“There’s ten thousand good reasons for why he’s down there, fella!” My uncle bellowed from the background of the call.
“Wait, so this random German guy paid you ten grand to use your basement for his weird livestream? Why?”
“We haven’t the foggiest, Jeffy,” my aunt said. “He just showed up at our door one day and handed us a piece of paper that explained everything. Dale tried to chase him off the porch at first, but when that man reached into his bag and showed us the money, your uncle started singing a different tune right quick.”
“And the rest, as they say, old boy, is history!” my uncle yelled through the phone, before exploding into boisterous laughter. “So you two have fun! And don’t forget to feed Tammy. She gets one dead mouse per week.”
“Wait, but what about—” I started to say, but the line went dead.
Later that night, I lay in my aunt and uncle’s giant bed and tried to fall asleep, but I couldn’t. My mind churned in endless circles about the strange guy in the basement, and my dire situation with school. By now it was clear I wouldn’t make it in computer science. My brain just couldn’t handle all that math at that pace. But since video game design was the only career I’d ever dreamed of, I had no idea what I could do with my life now that I’d failed.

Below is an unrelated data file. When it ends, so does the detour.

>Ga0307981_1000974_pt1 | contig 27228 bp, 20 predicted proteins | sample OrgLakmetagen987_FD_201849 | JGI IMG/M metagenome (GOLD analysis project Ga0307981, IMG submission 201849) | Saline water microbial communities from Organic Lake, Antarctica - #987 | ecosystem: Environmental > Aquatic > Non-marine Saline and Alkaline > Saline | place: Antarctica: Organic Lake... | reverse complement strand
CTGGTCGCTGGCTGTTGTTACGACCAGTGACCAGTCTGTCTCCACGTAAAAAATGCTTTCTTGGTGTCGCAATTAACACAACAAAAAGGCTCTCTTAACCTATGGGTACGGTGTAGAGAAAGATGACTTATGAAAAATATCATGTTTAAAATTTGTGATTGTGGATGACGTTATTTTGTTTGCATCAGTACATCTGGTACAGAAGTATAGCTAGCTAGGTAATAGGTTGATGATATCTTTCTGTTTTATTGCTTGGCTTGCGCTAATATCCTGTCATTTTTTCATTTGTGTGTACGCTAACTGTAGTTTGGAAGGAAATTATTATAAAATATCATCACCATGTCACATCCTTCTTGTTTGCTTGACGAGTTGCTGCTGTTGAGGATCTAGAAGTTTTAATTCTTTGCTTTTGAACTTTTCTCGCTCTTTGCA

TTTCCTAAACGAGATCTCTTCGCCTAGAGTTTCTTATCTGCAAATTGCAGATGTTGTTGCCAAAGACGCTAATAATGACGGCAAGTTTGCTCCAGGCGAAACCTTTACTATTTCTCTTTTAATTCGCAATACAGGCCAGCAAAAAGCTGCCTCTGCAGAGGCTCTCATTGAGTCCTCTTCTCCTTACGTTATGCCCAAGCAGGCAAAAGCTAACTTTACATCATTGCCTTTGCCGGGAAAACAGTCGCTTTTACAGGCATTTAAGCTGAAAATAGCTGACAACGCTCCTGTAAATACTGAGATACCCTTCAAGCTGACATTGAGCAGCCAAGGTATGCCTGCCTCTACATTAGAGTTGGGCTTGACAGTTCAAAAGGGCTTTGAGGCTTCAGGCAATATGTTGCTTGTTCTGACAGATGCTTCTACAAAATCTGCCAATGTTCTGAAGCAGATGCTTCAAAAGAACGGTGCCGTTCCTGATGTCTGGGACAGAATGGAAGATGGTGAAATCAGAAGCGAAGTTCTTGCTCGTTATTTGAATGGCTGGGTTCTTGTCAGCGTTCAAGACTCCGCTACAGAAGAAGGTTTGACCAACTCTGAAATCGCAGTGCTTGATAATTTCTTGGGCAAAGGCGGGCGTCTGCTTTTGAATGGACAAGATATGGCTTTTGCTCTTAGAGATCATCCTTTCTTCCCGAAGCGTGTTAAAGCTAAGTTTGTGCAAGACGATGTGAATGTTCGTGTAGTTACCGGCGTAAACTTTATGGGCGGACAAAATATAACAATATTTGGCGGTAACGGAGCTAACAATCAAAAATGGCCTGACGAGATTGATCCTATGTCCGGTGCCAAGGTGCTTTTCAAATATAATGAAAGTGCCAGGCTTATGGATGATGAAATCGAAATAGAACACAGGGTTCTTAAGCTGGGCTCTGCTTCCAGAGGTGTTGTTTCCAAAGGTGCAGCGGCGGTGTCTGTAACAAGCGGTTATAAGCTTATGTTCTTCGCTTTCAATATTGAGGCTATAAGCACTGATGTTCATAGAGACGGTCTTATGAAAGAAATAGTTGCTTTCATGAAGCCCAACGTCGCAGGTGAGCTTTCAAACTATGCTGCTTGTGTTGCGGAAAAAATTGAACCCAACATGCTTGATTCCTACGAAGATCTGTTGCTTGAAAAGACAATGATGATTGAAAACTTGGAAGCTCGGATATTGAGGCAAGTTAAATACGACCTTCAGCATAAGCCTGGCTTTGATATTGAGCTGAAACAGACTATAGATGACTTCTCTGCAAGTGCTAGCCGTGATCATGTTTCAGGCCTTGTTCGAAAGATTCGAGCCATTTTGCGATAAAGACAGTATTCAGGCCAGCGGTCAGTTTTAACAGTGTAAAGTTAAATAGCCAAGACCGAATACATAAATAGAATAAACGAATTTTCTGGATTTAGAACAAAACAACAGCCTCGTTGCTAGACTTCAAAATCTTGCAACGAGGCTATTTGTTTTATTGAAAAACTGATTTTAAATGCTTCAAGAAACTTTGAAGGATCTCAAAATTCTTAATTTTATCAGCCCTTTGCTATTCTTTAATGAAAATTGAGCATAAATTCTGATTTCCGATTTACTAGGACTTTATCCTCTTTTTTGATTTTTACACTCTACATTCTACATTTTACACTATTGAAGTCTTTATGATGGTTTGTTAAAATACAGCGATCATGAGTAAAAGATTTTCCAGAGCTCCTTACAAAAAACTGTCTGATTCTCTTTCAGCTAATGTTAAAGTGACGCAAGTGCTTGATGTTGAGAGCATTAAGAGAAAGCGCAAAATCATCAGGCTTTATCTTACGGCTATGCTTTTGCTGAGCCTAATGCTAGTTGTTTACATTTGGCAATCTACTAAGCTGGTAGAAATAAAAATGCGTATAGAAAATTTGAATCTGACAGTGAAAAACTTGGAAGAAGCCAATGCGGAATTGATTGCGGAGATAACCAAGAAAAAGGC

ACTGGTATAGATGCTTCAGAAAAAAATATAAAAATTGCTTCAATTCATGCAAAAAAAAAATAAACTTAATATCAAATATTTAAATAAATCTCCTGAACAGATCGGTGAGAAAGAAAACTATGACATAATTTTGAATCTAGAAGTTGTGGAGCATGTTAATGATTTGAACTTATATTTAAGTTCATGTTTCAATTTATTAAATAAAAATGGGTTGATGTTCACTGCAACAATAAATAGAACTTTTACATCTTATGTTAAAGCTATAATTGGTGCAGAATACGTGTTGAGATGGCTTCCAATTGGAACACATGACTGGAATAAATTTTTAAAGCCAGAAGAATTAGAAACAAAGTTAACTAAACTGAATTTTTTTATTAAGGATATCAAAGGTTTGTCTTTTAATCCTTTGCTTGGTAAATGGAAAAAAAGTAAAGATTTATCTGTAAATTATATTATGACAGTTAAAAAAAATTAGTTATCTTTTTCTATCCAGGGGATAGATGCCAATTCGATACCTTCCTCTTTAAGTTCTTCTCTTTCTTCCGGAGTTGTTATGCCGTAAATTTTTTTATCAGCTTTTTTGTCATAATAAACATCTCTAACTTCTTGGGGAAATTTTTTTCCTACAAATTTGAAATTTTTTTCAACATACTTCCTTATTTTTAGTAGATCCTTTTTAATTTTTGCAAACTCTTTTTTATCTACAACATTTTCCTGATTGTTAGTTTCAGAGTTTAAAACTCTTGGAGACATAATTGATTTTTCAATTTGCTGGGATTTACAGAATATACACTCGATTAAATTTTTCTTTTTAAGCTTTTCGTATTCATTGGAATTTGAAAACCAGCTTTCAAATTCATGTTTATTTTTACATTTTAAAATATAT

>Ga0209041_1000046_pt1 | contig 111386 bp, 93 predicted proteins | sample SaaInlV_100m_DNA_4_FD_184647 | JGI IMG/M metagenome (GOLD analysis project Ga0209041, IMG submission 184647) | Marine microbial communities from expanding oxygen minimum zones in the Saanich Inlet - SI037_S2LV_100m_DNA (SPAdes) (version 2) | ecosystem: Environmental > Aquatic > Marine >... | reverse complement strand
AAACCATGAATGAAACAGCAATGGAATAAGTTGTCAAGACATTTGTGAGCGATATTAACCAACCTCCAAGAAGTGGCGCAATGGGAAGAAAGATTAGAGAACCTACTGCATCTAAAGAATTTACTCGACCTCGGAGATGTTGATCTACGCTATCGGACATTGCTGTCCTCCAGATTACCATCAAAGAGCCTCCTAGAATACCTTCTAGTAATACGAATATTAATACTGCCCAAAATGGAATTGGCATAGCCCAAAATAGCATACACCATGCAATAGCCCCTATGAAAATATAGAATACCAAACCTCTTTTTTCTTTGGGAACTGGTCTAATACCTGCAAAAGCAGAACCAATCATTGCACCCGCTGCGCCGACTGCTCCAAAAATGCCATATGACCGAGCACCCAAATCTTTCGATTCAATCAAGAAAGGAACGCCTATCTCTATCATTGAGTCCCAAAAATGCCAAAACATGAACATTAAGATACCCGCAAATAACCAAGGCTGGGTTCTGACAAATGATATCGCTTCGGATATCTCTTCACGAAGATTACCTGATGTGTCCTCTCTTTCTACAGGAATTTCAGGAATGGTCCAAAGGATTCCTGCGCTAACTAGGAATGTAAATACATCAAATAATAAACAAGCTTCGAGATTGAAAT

So I climbed out of bed and padded into the kitchen. Sitting at the table, I squinted through the gloom and studied the chair blocking the door to the basement. For the next few minutes I listened to the leathery buzz of the cicadas, the soft whirl of the midnight breeze, the muffled murmur of Dieter’s voice. Soon my stomach grumbled an angry complaint. So I stood up and pressed my ear to the basement door. Dieter continued speaking rapidly in German. He clapped three times and laughed with child-like glee. He motormouthed a long sentence with the words New York, New York stuffed in the middle.
Quietly cursing myself for not bringing any food up here, I slid the chair from under the doorknob and trudged downstairs.
The moment I stepped into the basement, Dieter jumped in the air and waved at me in excitement. He spoke very rapidly into the camera and gestured in my direction. While all this was going on, I bent down and picked up the bag of Cool Ranch Doritos I had dropped on the floor earlier in the day. Before tearing open the bag, I offered it to him, in case there was some hidden way to get food inside his glass case. But he shook his head, beamed a wide smile, patted his stomach, and gave me a thumbs up.
I nodded and felt a small smile sprout on my lips. I had no idea how he moved this case from location to location or how he went to the bathroom in there, but those things didn’t matter right now. I just wished I had the guts to try something as weird and interesting as this in my own life.